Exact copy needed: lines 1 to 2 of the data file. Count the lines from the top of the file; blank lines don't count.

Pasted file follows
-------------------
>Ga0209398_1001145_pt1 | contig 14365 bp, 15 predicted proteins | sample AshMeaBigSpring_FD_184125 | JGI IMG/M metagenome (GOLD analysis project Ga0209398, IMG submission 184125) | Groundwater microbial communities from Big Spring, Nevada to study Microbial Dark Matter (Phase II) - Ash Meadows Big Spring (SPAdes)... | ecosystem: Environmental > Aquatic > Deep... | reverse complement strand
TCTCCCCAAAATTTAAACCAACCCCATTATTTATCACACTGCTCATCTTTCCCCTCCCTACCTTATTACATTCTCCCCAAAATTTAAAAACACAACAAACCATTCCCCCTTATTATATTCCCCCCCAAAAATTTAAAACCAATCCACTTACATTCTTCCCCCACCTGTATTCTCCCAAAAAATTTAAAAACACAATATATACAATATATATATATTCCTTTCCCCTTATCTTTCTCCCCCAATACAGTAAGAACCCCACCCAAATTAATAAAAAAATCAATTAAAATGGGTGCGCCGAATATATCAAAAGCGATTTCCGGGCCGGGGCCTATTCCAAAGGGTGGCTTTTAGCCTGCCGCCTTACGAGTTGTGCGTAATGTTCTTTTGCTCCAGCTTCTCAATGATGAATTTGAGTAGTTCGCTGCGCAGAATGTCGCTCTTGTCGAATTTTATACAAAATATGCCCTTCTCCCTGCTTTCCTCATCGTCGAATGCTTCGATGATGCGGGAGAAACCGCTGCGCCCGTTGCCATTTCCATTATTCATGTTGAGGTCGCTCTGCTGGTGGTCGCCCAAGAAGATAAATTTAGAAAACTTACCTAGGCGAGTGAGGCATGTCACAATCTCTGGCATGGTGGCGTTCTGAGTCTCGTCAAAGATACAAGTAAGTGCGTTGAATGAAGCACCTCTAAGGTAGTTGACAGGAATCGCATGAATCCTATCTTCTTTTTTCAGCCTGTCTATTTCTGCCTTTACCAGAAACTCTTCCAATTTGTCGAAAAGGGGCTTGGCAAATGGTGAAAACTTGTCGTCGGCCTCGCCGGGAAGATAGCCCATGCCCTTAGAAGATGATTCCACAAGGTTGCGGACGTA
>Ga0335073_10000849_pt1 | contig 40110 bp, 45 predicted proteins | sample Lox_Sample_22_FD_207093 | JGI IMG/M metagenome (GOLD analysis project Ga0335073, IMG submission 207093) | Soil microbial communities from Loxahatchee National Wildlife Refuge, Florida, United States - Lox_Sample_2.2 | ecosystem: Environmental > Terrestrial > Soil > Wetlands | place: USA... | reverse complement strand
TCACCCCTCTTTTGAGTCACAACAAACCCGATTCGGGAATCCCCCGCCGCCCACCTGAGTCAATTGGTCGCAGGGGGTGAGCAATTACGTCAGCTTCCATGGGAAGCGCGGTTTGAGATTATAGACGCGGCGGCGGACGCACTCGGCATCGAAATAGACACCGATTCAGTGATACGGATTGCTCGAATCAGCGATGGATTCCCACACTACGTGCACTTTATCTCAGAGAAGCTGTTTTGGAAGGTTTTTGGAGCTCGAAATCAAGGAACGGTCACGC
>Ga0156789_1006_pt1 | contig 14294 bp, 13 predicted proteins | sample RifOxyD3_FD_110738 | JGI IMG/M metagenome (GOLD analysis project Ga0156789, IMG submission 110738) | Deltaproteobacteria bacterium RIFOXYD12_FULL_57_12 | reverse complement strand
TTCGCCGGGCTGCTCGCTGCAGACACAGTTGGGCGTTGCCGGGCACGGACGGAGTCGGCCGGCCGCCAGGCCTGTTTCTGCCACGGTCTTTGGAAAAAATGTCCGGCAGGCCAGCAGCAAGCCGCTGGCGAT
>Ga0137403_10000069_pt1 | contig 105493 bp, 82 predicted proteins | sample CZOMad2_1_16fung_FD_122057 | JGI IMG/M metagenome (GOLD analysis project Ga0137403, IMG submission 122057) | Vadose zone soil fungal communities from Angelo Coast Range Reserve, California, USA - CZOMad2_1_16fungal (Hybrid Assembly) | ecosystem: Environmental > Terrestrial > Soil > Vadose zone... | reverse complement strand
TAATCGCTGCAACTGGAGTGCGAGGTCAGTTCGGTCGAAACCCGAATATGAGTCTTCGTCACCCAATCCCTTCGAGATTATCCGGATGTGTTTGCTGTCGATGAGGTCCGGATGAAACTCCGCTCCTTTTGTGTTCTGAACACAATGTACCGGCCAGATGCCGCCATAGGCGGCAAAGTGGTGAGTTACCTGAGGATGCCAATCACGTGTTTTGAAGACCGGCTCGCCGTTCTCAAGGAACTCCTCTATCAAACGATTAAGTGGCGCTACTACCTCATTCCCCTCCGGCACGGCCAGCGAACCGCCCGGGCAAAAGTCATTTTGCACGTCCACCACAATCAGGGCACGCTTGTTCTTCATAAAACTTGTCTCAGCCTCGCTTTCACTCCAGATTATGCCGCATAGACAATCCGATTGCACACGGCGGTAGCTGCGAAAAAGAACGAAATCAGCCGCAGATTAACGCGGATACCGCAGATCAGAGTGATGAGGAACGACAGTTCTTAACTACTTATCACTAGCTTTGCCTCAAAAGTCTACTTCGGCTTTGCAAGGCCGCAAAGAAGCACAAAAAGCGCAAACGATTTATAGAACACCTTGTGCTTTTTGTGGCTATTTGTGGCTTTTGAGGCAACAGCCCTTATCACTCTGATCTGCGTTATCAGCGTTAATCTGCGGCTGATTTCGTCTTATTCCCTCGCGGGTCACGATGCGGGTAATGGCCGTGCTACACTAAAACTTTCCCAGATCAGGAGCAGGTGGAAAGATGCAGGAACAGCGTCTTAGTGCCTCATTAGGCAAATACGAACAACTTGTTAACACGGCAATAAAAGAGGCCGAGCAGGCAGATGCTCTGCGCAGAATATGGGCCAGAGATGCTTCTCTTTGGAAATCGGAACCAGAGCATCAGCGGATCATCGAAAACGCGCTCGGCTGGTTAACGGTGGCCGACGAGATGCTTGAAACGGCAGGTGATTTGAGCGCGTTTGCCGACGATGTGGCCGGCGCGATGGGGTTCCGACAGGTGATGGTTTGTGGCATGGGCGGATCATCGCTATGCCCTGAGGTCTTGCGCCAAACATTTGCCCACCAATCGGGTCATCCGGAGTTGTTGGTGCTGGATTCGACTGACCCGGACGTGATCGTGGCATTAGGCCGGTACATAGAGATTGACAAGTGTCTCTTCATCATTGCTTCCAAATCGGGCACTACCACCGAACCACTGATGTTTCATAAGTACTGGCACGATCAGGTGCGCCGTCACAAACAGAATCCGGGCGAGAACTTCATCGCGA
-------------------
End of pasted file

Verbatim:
>Ga0209398_1001145_pt1 | contig 14365 bp, 15 predicted proteins | sample AshMeaBigSpring_FD_184125 | JGI IMG/M metagenome (GOLD analysis project Ga0209398, IMG submission 184125) | Groundwater microbial communities from Big Spring, Nevada to study Microbial Dark Matter (Phase II) - Ash Meadows Big Spring (SPAdes)... | ecosystem: Environmental > Aquatic > Deep... | reverse complement strand
TCTCCCCAAAATTTAAACCAACCCCATTATTTATCACACTGCTCATCTTTCCCCTCCCTACCTTATTACATTCTCCCCAAAATTTAAAAACACAACAAACCATTCCCCCTTATTATATTCCCCCCCAAAAATTTAAAACCAATCCACTTACATTCTTCCCCCACCTGTATTCTCCCAAAAAATTTAAAAACACAATATATACAATATATATATATTCCTTTCCCCTTATCTTTCTCCCCCAATACAGTAAGAACCCCACCCAAATTAATAAAAAAATCAATTAAAATGGGTGCGCCGAATATATCAAAAGCGATTTCCGGGCCGGGGCCTATTCCAAAGGGTGGCTTTTAGCCTGCCGCCTTACGAGTTGTGCGTAATGTTCTTTTGCTCCAGCTTCTCAATGATGAATTTGAGTAGTTCGCTGCGCAGAATGTCGCTCTTGTCGAATTTTATACAAAATATGCCCTTCTCCCTGCTTTCCTCATCGTCGAATGCTTCGATGATGCGGGAGAAACCGCTGCGCCCGTTGCCATTTCCATTATTCATGTTGAGGTCGCTCTGCTGGTGGTCGCCCAAGAAGATAAATTTAGAAAACTTACCTAGGCGAGTGAGGCATGTCACAATCTCTGGCATGGTGGCGTTCTGAGTCTCGTCAAAGATACAAGTAAGTGCGTTGAATGAAGCACCTCTAAGGTAGTTGACAGGAATCGCATGAATCCTATCTTCTTTTTTCAGCCTGTCTATTTCTGCCTTTACCAGAAACTCTTCCAATTTGTCGAAAAGGGGCTTGGCAAATGGTGAAAACTTGTCGTCGGCCTCGCCGGGAAGATAGCCCATGCCCTTAGAAGATGATTCCACAAGGTTGCGGACGTA